Suo Motu: Pakistan’s chemotherapy?

August 31, 2011


The Atiqa Odho case resulted in many critiques against the court’s action. – Dawn File Photo

Chemotherapy is a treatment used in medicine to cure the body of deadly cancerous tumors: it functions like a poison that can kill off the body if used excessively but can also cure the body if implemented correctly. The use of suo motu by the Supreme Court of Pakistan, where a judge accepts a case on its initiative, is much like chemotherapy.

The use of suo motu judicial review by the court has helped to shed light on issues left untouched by the elected branches, and thus treats the nation’s cancers. However, without a method to determine when it is proper to use this judicial tool, suo motu could “poison the system,” by politicising the court and creating rifts between the branches of government.

The use of suo motu is an anomaly to the South Asian subcontinent, with India and Pakistan having constitutional provisions allowing the court to exercise jurisdiction even when the technical requirements for a case have not been satisfied.

Under Chief Justice Iftikhar Muhammad Chaudhry, the court has relied on its constitutional right to take suo motu action. In Article 184 (3) of Pakistan’s Constitution, the Supreme Court is allowed to take suo motu action whenever there is a possible violation of fundamental rights enumerated in Chapters 1 and 2. Thus, the court has initiated several cases based on news stories that appeared in the print or electronic media or letters sent to the court by common citizens. Though a news story or a citizen letter does not fulfill the legal requirements of filing a plea with the court, the Court has been willing to take action.

Justice Shri V. R. Krishna Iyer of the Indian Supreme Court stated that such judicial activism shows that “the true strength and stability of our polity is the society’s credibility in social justice, not perfect ‘legalese’”.

The speedy and public trial of the Rangers who shot and killed Sarfraz Shah on videotape in Karachi is a prime example of the positive use of suo motu by the court. By most accounts, the commanding officers in this instance attempted to avoid prosecuting the murderous Rangers and concealed evidence of the heinous crime. Had the Supreme Court not exercised its suo motu powers, Mr. Shah’s killer would continue to roam the streets with the ability to repeat his cowardly act on another civilian.

The second positive example of the use of suo motu came in 2006 when the court attempted to address the problem of missing persons in Balochistan. The court acted to preserve the right of habeas corpus guaranteed by the Pakistani constitution which states that an individual who is arrested by a state actor must be presented publicly and told the allegations against him. Though the Court threatened to awaken the beast of the Army, who had long-maintained a policy of extrajudicial action against civilians, this use of suo motu is a medicine for the cancer of Army-inflicted human rights abuses.

Justice Khawaja Muhammad Sharif defended the use of suo motu by stating he “will take notice of every matter in which the executive is showing slackness.” As Saroop Ijaz, renowned legal commentator, states, “such a presumption that suo motu can be used to remedy inaction by elected officials exposes some of the negative characteristics of judicial activism.”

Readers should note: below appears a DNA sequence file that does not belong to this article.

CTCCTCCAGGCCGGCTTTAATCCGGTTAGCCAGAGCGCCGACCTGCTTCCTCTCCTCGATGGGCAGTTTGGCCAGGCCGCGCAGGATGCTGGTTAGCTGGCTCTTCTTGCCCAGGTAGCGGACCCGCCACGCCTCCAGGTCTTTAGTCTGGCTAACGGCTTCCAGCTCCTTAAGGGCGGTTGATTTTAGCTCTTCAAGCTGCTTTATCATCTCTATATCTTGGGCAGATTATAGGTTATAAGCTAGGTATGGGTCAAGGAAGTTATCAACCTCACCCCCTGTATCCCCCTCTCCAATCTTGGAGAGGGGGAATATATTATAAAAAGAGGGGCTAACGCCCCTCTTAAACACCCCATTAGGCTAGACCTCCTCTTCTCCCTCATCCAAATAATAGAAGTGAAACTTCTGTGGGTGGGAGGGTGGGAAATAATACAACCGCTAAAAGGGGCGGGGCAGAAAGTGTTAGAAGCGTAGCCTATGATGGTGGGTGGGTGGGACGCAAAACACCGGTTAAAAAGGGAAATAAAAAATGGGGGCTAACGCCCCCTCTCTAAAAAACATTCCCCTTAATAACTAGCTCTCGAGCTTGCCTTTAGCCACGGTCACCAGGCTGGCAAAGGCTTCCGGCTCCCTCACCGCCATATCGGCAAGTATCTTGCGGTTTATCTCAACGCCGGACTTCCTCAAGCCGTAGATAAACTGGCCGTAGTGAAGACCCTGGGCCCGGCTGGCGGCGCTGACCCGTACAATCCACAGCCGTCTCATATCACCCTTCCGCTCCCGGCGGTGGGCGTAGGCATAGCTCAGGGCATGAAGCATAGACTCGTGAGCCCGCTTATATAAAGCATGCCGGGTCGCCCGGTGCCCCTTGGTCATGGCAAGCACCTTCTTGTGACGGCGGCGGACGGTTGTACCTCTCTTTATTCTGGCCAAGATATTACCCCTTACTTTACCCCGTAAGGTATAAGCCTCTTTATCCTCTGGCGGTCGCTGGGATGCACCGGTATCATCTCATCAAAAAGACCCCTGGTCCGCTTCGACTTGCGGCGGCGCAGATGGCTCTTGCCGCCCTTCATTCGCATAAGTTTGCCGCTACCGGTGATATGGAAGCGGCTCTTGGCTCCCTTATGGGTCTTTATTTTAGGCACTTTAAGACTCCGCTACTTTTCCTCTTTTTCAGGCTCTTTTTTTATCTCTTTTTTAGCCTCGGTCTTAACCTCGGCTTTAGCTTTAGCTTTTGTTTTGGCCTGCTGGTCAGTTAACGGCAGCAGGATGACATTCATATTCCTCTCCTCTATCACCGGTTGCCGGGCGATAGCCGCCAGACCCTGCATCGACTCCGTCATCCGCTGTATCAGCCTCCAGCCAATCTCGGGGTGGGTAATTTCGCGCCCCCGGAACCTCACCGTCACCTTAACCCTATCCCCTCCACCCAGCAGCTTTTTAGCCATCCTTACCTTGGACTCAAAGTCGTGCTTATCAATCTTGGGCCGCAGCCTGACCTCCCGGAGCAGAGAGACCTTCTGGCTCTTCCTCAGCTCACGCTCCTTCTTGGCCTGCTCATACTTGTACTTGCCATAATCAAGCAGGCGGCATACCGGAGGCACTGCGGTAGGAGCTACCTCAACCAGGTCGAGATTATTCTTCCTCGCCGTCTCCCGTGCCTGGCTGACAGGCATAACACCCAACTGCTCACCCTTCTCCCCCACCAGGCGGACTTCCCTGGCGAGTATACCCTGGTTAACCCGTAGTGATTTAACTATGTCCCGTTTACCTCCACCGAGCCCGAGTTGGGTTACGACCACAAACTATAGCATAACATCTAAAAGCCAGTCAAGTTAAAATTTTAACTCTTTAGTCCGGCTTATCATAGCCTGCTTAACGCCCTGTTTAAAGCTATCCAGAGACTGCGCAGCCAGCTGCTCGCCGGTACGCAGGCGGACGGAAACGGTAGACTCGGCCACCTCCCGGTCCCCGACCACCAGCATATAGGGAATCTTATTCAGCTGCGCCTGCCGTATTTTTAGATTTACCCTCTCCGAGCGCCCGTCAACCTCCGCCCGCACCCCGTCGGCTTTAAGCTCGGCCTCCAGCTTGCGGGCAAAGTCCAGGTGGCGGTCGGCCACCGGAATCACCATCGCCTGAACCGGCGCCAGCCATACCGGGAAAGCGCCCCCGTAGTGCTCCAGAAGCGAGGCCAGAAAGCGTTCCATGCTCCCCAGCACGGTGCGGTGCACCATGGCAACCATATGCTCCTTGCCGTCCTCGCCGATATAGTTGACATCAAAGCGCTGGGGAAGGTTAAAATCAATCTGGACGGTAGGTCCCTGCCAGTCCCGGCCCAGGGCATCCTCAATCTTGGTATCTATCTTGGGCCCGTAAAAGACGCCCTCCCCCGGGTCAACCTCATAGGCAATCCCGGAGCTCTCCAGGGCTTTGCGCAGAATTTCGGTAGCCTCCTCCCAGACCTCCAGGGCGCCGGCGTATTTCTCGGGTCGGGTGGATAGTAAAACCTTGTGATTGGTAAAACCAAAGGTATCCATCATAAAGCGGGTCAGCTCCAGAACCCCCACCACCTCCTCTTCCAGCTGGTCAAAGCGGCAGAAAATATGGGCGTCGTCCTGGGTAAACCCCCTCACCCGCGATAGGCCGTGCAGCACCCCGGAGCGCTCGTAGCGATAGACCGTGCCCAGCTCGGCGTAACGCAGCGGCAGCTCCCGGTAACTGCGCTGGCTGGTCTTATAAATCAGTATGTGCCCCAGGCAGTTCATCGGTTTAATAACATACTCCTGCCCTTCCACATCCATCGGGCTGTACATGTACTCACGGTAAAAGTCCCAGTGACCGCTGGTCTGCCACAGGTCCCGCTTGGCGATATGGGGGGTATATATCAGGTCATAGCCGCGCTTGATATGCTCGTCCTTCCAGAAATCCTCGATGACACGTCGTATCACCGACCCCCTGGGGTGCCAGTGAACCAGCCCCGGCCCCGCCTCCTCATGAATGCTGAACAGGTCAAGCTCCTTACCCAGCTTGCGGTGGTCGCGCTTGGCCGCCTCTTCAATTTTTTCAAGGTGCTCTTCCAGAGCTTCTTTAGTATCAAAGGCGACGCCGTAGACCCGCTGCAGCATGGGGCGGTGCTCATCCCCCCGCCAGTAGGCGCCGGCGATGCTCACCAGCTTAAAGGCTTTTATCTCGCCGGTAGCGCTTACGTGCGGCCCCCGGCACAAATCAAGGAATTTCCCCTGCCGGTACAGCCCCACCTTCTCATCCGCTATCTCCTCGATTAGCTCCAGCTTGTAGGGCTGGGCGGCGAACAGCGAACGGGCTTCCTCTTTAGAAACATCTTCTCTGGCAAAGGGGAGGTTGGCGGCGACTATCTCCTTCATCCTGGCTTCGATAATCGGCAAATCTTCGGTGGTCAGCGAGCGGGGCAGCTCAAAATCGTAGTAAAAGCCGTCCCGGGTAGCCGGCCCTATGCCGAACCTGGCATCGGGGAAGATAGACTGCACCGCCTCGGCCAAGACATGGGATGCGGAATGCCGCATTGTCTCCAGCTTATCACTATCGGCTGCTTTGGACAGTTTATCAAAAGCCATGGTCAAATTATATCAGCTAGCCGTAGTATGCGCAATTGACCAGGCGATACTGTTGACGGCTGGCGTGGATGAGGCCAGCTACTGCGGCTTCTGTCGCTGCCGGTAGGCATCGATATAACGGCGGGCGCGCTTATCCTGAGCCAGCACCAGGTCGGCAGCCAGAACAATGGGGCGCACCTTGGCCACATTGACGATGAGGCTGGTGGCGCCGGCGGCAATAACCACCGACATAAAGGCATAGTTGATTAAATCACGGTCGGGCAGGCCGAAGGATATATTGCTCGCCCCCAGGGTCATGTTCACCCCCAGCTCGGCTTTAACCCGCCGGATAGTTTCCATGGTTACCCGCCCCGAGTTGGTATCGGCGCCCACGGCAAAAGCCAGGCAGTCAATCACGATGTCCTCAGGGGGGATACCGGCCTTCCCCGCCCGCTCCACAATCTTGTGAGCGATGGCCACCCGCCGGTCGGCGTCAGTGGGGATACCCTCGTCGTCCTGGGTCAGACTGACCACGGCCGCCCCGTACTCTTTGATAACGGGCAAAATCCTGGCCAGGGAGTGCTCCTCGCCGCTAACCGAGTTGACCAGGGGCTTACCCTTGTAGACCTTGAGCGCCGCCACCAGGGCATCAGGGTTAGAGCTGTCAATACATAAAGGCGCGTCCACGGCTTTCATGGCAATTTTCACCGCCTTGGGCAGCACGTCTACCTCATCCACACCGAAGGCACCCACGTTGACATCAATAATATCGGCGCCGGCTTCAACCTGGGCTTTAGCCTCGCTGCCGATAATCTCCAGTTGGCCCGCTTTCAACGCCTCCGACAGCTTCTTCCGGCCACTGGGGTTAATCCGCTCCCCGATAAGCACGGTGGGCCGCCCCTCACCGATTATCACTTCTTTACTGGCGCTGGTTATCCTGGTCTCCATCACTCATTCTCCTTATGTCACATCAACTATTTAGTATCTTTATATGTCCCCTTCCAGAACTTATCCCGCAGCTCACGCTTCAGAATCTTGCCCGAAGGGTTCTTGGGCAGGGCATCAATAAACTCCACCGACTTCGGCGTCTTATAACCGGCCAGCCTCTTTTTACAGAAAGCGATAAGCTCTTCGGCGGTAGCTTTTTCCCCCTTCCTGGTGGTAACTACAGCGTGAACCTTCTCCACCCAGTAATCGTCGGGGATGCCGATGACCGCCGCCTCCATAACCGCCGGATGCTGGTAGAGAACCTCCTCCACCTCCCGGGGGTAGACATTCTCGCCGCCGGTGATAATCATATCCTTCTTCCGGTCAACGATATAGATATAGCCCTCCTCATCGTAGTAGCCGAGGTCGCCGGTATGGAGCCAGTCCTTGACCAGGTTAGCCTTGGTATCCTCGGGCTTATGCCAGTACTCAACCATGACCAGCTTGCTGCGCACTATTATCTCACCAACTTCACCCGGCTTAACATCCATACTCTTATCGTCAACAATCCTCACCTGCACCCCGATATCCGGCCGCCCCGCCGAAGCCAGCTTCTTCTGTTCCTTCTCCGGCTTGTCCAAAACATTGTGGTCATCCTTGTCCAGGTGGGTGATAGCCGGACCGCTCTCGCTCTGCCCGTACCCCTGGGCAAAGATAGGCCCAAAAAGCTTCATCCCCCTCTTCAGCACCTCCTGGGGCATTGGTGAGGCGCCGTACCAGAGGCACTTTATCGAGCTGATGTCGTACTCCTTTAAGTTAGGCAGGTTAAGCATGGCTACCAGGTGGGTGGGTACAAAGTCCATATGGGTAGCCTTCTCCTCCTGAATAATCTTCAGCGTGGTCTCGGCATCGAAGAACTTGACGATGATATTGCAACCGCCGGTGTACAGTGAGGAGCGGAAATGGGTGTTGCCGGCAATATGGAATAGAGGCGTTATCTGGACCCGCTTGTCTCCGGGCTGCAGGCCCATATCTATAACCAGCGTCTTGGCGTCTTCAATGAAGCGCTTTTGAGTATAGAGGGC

The use of suo motu is a game-changing feature to the balance of powers between the Parliament, Supreme Court, and the President’s office. However, if the practice is overused, it could cause an all out rebellion and refusal by elected officials to enact the decisions of the Court. This would be devastating to the credibility of the institution and render it as powerless as during the days of dictatorial rule. In fact, some have argued that the recent spate of judicial activism has led to several instances where the judicial branch and executive were so conflicted that there was no effect of the Supreme Court’s decisions.

Furthermore, by continually acting on issues where the executive branch has not yet taken action, the Court could foster a dependant relationship between itself and the President. This could be damaging not only by inundating the court with political decisions it is unequipped to make, and by weakening the willingness of the Executive to be proactive in their approach to running the affairs of the nation.

There is also an issue with the randomness by which the court has recently exercised its suo motu powers. One anomalous case that has resulted in many critiques against the Court was the decision to take notice of the detention of Atiqa Odho when she was found to have been in possession of alcohol. This judicial action exposed a serious question that must be asked: is there any system or legal logic the court utilises to determine when they may exercise suo motu?

It is up to the court to determine what rights should be protected by their use of suo motu but what is far important is how those rights will be protected. If the court acts without a method to pass along to future jurists, it threatens creating chaos. If suo motu is overused, it could alienate the army and elected branches to the point of open defiance. And finally, just as the Supreme Court needs time to develop itself, the executive branch should be given enough leeway to take actions independent of judicial decree.

However, if the court allows judicial formalism to stand in the way of taking immediate action, the cancers of Pakistan could kill the country. The court could successfully cure many of the nation’s cancers only by taking a deliberate approach to addressing injustices in its society through a legal framework that respects the balance of power and can be expanded on by jurists to come.

The writer holds a Juris Doctorate in the US and is a researcher on comparative law and international law issues.